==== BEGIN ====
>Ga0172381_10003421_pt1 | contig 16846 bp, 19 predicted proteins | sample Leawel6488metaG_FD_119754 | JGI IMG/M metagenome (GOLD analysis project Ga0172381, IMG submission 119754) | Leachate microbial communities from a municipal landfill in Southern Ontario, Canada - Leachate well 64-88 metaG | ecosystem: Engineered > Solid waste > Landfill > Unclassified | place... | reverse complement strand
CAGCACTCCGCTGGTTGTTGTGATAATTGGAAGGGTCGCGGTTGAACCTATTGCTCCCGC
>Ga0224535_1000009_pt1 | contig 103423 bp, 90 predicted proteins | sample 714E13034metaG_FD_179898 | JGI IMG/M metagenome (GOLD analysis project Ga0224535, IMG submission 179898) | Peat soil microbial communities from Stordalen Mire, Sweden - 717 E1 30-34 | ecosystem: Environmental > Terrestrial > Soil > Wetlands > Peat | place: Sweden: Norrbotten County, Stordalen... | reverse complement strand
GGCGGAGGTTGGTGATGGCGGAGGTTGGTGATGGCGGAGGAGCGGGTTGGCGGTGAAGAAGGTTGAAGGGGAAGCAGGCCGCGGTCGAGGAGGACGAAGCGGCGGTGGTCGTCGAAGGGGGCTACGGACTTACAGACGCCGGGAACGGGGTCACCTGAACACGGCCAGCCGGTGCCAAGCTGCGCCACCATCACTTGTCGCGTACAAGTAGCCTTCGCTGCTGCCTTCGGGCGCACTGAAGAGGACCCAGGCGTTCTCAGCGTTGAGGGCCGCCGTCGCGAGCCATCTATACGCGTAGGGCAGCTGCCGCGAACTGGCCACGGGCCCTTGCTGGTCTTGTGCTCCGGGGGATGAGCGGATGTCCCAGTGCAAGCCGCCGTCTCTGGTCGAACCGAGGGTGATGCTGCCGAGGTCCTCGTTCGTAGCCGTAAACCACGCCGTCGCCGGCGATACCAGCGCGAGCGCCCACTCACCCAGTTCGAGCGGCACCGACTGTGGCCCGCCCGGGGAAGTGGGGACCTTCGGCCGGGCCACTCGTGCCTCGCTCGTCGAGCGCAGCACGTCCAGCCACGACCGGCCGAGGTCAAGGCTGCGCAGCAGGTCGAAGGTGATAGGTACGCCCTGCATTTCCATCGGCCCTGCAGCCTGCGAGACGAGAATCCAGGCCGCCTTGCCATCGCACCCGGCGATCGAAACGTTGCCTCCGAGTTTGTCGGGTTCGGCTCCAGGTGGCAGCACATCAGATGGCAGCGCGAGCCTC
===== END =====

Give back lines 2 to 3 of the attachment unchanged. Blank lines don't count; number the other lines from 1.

CAGCACTCCGCTGGTTGTTGTGATAATTGGAAGGGTCGCGGTTGAACCTATTGCTCCCGC
>Ga0224535_1000009_pt1 | contig 103423 bp, 90 predicted proteins | sample 714E13034metaG_FD_179898 | JGI IMG/M metagenome (GOLD analysis project Ga0224535, IMG submission 179898) | Peat soil microbial communities from Stordalen Mire, Sweden - 717 E1 30-34 | ecosystem: Environmental > Terrestrial > Soil > Wetlands > Peat | place: Sweden: Norrbotten County, Stordalen... | reverse complement strand